© Copyright Policy
Related In: Results  -  Collection

License
getmorefigures.php?uid=PMC4390279&req=5

pcbi.1004066.g002: Emotion-predictive patterns of activity across cortical networks and subcortical regions.A) Left: Seven resting-state connectivity networks from the Buckner Lab with cortical, basal ganglia, and cerebellar components. Colors reflect the network membership. Right: Published anatomical parcellations were used to supplement the resting-state networks to identify sub-regions in amygdala (131), hippocampus (131, 132), and thalamus (133). dAN: dorsal attention network; Def: default mode network; FPN: fronto-parietal network; Limbic: limbic network; SMN: somatomotor network; vAN: ventral attention network; Vis: visual network. B) The profile of activation intensity across the 7 cortical and basal ganglia resting-state networks, and anatomical amygdalar and thalamic regions. Colors indicate different emotion categories, as in Fig. 1. Red: anger; green: disgust; purple: fear; yellow: happiness; blue: sadness. Values farther toward the solid circle indicate greater average intensity in the network (i.e., more expected study centers). C) Two canonical patterns estimated using non-negative matrix factorization, and the distribution of intensity values for each emotion across the two canonical patterns. The colored area shows the 95% joint confidence interval (confidence ellipsoids) derived from the 10,000 Markov chain Monte Carlo samples in the Bayesian model. Non-overlapping confidence ellipsoids indicate significant differences across categories in the expression of each profile.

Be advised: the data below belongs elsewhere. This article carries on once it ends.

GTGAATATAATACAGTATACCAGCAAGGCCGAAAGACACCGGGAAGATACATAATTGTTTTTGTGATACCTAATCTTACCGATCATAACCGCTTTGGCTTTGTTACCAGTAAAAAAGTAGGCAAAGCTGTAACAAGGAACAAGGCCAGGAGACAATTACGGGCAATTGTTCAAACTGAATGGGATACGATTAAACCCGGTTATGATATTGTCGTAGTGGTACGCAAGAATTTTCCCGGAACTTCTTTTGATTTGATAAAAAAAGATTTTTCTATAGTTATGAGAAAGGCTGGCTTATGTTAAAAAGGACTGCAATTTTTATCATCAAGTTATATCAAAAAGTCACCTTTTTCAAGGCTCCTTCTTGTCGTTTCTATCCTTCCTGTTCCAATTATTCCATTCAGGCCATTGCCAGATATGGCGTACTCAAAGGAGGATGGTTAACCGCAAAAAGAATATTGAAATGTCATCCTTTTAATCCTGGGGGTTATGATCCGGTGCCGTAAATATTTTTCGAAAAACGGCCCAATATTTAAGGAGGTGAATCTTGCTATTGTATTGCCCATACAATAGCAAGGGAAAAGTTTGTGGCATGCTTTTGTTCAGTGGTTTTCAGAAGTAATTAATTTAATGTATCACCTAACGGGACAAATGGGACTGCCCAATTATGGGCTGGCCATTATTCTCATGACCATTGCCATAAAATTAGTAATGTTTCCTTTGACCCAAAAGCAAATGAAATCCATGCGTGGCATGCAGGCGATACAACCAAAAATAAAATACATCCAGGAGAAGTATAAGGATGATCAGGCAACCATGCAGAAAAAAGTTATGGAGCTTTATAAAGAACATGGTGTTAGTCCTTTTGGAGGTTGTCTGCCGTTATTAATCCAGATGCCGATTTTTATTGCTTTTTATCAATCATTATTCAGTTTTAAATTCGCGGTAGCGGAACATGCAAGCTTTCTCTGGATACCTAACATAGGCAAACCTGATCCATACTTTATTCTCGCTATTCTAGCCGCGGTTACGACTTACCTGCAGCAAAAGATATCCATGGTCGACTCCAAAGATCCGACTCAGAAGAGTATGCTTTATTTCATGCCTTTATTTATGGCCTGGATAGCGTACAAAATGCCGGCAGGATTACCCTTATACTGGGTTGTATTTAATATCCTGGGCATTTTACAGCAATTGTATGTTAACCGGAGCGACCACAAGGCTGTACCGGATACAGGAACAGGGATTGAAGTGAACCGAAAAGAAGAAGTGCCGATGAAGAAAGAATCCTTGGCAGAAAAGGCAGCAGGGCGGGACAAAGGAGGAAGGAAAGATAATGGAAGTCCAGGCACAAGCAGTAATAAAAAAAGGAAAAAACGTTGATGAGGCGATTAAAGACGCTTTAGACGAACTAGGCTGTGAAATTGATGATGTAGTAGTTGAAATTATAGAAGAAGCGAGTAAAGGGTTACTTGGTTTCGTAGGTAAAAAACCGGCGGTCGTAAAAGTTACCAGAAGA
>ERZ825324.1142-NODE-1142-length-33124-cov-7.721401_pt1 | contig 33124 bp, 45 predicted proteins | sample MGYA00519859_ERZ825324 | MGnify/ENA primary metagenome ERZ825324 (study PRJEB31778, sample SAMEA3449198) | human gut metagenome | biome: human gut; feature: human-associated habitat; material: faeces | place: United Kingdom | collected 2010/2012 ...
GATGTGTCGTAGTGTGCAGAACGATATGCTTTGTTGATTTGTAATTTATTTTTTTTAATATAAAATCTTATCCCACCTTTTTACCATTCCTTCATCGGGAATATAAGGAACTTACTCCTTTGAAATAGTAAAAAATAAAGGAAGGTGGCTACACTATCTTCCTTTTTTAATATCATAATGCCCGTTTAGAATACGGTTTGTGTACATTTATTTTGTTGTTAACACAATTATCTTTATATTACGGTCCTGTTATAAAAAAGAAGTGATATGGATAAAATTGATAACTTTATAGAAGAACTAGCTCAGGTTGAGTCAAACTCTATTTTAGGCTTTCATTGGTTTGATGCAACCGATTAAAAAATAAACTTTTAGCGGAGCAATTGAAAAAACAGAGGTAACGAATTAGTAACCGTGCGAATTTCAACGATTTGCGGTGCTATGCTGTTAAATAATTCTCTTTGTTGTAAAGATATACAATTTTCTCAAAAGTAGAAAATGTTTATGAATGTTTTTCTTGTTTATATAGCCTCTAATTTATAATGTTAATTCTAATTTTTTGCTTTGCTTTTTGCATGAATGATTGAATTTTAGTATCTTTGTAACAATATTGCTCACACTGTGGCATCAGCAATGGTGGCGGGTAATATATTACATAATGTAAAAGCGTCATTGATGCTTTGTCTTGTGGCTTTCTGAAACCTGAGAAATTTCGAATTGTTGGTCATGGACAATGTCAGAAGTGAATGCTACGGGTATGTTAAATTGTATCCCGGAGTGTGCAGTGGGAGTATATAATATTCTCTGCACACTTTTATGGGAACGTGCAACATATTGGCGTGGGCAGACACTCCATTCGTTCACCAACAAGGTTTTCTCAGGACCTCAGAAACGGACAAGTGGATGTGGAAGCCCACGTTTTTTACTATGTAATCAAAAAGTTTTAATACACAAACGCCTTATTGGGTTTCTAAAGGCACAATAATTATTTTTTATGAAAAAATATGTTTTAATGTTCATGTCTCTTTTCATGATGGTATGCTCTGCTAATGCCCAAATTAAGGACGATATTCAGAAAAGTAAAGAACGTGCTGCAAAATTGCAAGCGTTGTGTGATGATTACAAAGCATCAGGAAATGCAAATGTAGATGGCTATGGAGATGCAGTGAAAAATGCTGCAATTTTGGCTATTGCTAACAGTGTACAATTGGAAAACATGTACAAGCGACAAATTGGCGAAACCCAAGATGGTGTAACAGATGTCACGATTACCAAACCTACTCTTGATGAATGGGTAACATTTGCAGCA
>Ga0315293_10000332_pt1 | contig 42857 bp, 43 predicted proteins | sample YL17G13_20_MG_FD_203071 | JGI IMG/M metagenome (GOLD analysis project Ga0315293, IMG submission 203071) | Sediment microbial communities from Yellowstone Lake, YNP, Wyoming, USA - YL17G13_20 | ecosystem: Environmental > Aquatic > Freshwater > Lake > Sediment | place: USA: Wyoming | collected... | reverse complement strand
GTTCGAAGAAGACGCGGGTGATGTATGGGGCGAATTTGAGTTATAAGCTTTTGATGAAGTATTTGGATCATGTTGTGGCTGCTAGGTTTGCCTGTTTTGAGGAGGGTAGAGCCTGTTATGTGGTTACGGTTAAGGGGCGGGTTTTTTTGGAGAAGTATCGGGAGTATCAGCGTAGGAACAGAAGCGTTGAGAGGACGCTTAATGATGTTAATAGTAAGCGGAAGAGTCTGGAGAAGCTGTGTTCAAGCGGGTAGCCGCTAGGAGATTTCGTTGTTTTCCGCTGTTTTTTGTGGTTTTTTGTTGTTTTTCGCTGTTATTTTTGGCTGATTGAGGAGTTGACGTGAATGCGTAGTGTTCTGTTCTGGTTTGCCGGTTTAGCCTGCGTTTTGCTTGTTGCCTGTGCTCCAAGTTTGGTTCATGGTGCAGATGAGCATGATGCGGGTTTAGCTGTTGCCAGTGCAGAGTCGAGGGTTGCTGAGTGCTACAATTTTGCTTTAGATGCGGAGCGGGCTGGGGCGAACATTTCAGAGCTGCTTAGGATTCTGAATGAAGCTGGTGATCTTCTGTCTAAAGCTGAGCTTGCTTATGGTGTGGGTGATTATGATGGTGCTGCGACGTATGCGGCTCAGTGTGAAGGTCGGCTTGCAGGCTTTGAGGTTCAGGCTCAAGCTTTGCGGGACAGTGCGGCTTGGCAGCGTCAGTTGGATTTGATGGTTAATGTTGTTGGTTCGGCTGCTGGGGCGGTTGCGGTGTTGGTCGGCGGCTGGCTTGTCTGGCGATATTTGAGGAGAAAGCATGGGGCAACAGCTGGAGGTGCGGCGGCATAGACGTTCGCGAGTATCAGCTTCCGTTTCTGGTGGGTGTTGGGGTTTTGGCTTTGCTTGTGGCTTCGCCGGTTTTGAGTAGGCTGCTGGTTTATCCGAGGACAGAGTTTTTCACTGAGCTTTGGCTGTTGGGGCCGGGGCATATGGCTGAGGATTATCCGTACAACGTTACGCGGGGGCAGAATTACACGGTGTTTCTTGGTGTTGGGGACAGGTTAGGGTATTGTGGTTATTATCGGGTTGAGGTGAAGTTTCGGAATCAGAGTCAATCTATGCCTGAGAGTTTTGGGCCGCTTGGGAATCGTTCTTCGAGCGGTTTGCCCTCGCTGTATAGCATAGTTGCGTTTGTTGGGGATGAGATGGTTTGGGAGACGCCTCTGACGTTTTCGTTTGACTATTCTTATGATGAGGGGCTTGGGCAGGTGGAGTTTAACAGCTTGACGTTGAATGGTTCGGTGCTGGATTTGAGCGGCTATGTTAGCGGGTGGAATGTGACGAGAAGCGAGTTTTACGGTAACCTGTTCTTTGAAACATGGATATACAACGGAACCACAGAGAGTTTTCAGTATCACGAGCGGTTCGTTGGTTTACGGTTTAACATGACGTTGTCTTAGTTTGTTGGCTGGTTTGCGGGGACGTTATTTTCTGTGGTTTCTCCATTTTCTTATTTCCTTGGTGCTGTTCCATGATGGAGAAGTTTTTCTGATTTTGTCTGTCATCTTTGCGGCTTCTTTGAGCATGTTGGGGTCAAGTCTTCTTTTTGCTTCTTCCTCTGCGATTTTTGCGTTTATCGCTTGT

Mentions: To characterize the BSPP intensity maps, we calculated the mean intensity for each emotion category in 49 a priori regions and networks, which together covered the entire brain (Fig. 2A). For cortical, basal ganglia, and cerebellar networks, we used results from Buckner and colleagues [42–44], who identified seven networks with coherent resting-state connectivity across 1,000 participants. Each of the seven included a cortical network and correlated areas within the basal ganglia (BG) and cerebellum. We supplemented these networks with anatomical sub-regions within the amygdala, hippocampus, thalamus, and the brainstem and hypothalamus. We tested whether a) broad anatomical divisions (e.g., cortex, amygdala) showed different overall intensity values across the five emotion categories; and b) whether the ‘signature’ of activity across networks within each division differed significantly across emotions (S3 Table). Our broad goal, however, was not to exhaustively test all emotion differences in all regions, but to provide a broad characterization of each emotion category and which brain divisions are important in diagnosing them.


A Bayesian model of category-specific emotional brain responses.

Wager TD, Kang J, Johnson TD, Nichols TE, Satpute AB, Barrett LF - PLoS Comput. Biol. (2015)